Here are the original questions from the workshop on transracial adoption:

1. I am
2. Most of my co-workers are
3. My supervisor is
4. The CEO of my company is
5. If I choose to worship, the people I worship with are predominantly
6. My high school was predominantly
7. My teachers were mostly
8. My children’s teachers are mostly
9. My close friends are mostly
10. My dentist is
11. My primary doctor is
12. My lawyer is
13. My hairdresser/barber is
14. My spouse/partner is
15. People who live in my home are mostly
16. People who regularly visit my home are mostly
17. People whose homes I regularly visit are mostly
18. My neighborhood is predominantly
19. My closest friend is
20. The authors of books I read are mostly
21. Musicians I listen to are mostly
22. The TV shows I prefer contain actors who are mostly
23. Artists whose workers I prefer are mostly
24. The writers and publishers of the newspapers and magazines I read are mostly

Debriefing Questions

How would you describe the composition of your circle?
How do you feel about your circle?
Is there value in having a multi-colored circle? If yes, what are some of the benefits?
How do you get your circle to look differently?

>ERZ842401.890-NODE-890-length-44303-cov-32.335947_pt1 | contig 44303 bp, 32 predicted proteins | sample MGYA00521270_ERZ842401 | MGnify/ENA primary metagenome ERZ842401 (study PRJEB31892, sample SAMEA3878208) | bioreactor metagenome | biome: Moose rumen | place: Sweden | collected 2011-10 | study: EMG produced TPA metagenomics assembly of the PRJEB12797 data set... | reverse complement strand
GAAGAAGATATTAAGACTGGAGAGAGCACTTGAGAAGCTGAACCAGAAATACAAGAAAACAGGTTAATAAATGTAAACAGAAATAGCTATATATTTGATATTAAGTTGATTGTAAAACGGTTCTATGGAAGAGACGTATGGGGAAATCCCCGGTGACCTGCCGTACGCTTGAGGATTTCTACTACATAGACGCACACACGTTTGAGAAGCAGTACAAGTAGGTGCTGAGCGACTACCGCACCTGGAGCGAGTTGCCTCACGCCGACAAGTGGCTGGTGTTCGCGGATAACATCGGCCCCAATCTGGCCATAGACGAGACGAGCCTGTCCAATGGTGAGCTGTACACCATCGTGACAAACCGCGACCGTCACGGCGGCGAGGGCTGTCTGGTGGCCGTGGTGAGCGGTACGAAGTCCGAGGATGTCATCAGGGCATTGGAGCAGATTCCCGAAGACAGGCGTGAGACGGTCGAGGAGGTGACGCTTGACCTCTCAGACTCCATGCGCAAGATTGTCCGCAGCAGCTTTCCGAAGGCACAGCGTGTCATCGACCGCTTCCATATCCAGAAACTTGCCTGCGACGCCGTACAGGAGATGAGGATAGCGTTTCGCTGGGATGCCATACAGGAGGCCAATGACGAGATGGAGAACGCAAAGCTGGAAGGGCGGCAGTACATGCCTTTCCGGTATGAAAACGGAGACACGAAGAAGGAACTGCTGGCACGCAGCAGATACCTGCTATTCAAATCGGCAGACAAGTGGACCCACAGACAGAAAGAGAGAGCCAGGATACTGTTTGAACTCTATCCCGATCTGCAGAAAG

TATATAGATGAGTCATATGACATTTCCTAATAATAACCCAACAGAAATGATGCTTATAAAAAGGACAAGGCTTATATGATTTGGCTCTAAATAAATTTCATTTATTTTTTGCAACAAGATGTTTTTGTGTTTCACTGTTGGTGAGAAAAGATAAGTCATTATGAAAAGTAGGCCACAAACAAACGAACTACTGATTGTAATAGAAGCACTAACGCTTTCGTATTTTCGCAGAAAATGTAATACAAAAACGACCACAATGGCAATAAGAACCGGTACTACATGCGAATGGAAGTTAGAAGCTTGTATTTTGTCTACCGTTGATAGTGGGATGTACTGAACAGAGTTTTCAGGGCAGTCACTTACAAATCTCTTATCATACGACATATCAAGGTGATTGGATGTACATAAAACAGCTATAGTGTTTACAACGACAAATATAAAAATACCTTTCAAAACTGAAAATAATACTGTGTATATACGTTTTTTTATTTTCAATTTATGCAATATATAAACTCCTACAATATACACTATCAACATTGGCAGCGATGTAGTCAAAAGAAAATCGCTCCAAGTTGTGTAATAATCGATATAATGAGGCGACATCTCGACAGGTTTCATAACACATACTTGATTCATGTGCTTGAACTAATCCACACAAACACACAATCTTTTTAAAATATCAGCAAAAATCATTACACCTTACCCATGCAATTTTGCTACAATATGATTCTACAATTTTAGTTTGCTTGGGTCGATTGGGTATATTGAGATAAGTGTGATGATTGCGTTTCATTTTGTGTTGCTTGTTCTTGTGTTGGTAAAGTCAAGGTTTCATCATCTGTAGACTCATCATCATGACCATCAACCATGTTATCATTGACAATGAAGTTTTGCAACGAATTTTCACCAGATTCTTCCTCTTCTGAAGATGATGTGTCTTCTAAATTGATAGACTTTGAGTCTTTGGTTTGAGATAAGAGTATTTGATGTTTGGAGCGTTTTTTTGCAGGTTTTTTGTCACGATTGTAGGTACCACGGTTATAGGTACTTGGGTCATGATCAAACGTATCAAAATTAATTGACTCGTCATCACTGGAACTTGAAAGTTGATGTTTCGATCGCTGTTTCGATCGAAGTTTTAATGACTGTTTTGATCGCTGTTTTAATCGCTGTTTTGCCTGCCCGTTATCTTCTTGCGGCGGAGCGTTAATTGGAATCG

Final Question

25. Color a circle that represents the child(ren) you plan to adopt or whom you have adopted.

Does this child circle look comfortable in your larger circle? What, if any, changes would be needed in order to make the child circle look comfortable?
Etude said…
I'm not an only child, but I am the only transracial adoptee in my family, but not the only adoptee. I know growing up, it would have been nice to have had someone else who was going through the same things. My brother who is a domestic adoption could relate to some issues, but since he "looked" just like the rest of the family, no one knew he was adopted unless he told them. For me, growing up in a blonde hair/blue eyed family, it was quite obvious I was adopted. That is where most of my pain and suffering came from. The not fitting in physically. My parents did think about adopting another child after me, but they were told they were too old at the time (almost 50). But I remember when they brought up the subject I was thrilled! As it is now, my parent's three children are quite distant from each other. Yes, we are friendly, and such, but we are not close as brother and sister. We feel as though we have nothing in common except our parents.